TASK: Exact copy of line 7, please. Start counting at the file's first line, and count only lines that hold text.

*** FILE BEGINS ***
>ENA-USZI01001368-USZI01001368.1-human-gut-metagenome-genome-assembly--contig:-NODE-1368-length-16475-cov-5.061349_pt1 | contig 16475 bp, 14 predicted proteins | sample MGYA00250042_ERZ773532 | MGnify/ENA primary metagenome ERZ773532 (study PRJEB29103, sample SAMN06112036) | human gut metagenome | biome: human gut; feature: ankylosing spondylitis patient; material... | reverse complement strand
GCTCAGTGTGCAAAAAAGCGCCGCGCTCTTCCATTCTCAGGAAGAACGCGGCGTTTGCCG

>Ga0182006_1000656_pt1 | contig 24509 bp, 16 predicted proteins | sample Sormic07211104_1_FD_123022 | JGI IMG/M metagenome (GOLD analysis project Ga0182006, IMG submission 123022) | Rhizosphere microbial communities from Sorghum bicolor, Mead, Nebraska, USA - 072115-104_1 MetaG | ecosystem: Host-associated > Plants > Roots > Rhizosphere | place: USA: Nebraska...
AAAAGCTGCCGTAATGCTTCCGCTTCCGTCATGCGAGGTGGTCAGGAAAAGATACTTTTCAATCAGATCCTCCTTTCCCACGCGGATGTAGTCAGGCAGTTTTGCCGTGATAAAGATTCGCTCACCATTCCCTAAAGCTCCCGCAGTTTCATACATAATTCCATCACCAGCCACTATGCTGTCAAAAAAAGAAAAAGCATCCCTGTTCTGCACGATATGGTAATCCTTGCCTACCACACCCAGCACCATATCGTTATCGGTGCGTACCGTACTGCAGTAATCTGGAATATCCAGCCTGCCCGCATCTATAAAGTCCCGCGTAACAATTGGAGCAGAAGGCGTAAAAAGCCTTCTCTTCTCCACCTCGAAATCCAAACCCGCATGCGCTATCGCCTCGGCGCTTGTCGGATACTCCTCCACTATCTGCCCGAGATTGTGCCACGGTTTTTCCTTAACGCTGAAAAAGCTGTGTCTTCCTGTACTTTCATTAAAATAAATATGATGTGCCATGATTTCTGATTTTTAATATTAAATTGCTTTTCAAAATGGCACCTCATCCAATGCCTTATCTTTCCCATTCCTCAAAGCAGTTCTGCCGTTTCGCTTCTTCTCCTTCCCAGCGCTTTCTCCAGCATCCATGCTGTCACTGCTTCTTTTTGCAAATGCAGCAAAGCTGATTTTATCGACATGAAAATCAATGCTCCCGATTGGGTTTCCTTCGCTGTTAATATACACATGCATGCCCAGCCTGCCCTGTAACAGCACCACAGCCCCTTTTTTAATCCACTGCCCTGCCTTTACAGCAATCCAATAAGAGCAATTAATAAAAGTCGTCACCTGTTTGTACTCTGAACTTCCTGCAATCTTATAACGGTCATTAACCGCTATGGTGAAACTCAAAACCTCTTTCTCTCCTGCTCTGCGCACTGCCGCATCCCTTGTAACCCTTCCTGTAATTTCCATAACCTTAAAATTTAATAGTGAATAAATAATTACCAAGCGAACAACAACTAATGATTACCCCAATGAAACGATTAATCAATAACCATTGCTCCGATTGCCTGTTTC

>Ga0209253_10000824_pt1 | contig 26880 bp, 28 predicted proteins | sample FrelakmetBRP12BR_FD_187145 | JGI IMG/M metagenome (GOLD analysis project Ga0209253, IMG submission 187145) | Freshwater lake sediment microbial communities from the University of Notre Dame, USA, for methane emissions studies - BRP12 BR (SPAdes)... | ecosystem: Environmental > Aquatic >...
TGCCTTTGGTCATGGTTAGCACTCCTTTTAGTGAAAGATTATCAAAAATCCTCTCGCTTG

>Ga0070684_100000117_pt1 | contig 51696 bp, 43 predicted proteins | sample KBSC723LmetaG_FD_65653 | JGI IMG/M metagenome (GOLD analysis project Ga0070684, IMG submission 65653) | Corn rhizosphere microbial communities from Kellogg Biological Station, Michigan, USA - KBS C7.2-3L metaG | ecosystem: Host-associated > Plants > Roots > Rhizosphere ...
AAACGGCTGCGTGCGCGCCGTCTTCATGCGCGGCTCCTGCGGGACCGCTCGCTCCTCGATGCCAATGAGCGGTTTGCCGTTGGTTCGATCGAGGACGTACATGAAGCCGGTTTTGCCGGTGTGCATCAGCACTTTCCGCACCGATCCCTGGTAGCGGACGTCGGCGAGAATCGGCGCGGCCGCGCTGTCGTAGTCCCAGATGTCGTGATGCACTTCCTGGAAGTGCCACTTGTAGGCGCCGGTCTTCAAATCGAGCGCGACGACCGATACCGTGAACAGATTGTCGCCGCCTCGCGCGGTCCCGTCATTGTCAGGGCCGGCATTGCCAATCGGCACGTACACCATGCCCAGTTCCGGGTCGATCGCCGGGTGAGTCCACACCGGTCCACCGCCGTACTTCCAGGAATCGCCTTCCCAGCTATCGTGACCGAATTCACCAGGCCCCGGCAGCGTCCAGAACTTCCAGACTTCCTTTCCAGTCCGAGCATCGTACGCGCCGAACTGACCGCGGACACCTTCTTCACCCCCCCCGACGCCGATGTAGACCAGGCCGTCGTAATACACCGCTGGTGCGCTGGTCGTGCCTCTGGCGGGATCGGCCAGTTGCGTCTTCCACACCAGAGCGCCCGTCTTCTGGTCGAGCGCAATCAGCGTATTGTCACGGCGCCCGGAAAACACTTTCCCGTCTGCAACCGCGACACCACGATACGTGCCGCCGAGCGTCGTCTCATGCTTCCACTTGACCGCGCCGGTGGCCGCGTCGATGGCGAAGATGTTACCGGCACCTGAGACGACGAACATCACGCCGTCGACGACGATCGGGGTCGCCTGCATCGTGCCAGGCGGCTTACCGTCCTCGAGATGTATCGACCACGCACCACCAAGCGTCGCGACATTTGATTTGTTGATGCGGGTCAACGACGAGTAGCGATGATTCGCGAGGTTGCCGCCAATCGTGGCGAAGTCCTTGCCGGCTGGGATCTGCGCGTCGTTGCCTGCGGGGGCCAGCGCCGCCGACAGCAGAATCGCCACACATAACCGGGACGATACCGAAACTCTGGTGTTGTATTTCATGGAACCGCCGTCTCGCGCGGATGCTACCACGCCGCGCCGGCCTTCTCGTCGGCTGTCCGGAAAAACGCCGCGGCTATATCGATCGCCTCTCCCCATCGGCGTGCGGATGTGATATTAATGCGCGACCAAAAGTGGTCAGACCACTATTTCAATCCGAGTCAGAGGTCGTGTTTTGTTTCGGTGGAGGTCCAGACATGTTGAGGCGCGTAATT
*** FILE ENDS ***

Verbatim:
>Ga0070684_100000117_pt1 | contig 51696 bp, 43 predicted proteins | sample KBSC723LmetaG_FD_65653 | JGI IMG/M metagenome (GOLD analysis project Ga0070684, IMG submission 65653) | Corn rhizosphere microbial communities from Kellogg Biological Station, Michigan, USA - KBS C7.2-3L metaG | ecosystem: Host-associated > Plants > Roots > Rhizosphere ...